Brian Birdnow

This past week Dana Milbank, the Washington Post chief editorialist and unpaid advisor to the Republican Party, offered his critique of the GOP effort to cleanse itself by drumming the “intolerant” elements out of the Party. Milbank titled his OP-Ed piece on this GOP effort “Republicans Rediscover Tolerance” and, in high dudgeon, he ripped into Congressman Don Young for his tasteless ethnic comments. Milbank also dredged up the ghosts of defeated Republican candidates Richard Mourdock and Todd Akin, and raked them over the coals as well, although no one has seen either of these fellows since November. Mr. Milbank claims to see some improvement in conservative Republicanism, circa 2013 as “…Fox News Channel has dropped Sarah Palin and Bill O’Reilly criticized opponents of same-sex marriage”. He gleefully notes “…even the much feared Rush Limbaugh has come in for criticism on the right.” He concludes by pointing out that MSNBC host and former Republican congressman Joe Scarborough “…blamed Limbaugh and Fox News Channel for Republicans poor electoral fortunes.” Milbank thus gives the Republicans a nearly passing grade for marginalizing the intolerant and bigoted faction of their Party.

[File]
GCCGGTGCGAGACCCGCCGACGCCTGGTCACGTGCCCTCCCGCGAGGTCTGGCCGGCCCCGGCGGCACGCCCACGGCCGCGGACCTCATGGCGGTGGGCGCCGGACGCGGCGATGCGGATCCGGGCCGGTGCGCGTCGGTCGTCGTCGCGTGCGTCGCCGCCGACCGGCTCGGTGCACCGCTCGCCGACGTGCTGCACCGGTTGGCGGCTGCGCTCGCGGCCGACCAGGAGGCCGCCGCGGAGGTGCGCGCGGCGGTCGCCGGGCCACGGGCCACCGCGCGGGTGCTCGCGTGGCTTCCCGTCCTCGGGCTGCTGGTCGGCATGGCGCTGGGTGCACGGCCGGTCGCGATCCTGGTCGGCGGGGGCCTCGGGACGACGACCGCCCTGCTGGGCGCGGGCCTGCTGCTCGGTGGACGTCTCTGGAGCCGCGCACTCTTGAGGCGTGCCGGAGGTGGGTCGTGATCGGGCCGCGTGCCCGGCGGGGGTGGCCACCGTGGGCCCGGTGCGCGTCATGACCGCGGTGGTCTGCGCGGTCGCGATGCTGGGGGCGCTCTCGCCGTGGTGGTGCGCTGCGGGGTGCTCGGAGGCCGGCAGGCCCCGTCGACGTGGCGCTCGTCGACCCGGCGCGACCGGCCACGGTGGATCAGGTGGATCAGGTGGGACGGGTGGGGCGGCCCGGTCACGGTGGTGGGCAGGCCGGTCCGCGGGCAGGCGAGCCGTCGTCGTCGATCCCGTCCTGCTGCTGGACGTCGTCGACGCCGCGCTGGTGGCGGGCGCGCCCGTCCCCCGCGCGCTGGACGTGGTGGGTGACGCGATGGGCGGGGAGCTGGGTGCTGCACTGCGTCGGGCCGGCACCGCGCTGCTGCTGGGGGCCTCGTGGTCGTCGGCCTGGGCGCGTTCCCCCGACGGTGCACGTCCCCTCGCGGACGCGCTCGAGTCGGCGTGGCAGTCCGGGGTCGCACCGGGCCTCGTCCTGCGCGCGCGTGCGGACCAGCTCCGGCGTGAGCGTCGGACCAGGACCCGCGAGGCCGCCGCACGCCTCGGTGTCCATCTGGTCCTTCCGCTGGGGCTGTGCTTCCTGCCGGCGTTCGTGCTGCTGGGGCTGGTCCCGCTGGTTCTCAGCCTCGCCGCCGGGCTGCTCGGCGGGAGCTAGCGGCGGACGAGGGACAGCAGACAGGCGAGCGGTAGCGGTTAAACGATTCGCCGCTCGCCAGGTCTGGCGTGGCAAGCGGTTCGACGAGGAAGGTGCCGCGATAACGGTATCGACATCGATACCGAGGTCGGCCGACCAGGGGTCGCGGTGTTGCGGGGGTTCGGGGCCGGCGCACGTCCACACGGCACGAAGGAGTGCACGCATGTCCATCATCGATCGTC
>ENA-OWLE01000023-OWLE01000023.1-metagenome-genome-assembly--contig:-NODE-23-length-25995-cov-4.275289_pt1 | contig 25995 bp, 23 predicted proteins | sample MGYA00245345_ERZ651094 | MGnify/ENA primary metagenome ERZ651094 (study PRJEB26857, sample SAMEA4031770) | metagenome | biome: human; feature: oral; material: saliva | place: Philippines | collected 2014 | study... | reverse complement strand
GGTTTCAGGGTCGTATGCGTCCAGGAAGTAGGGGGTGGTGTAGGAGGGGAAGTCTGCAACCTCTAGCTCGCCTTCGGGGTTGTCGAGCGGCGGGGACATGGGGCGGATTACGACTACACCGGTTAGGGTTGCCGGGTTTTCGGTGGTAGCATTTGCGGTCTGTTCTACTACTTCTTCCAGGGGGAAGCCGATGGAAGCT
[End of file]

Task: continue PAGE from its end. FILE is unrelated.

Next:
Needless to say, the Republicans haven’t really hired Dana Milbank to critique the GOP, and probably won’t anytime soon. Still, the liberal echo chamber has started to pick up this refrain, and many Republicans, hoping to make sense out of the disappointing loss last November are willing to listen. The problems that this scenario presents are numerous. First of all, if the Republicans accept the media slander that they are the Party of “intolerance” they give the charge legitimacy. Many Townhall columnists including this author have noted in the past that the Republicans spend most of their time fending off the routine defamations and libelous attacks hurled at them by the Democrats and their allies in the mainstream media. When the GOP officeholders and assorted politicos turn their attention to attacking their own Party (which Milbank notes approvingly) they certainly lend a level of credibility to further media attacks on their character. Why should the media refrain from hitting below the belt, so to speak, when the Republicans will do this to their own?

Brian Birdnow

Brian E. Birdnow is a historian and teaches at a university in the St. Louis area.

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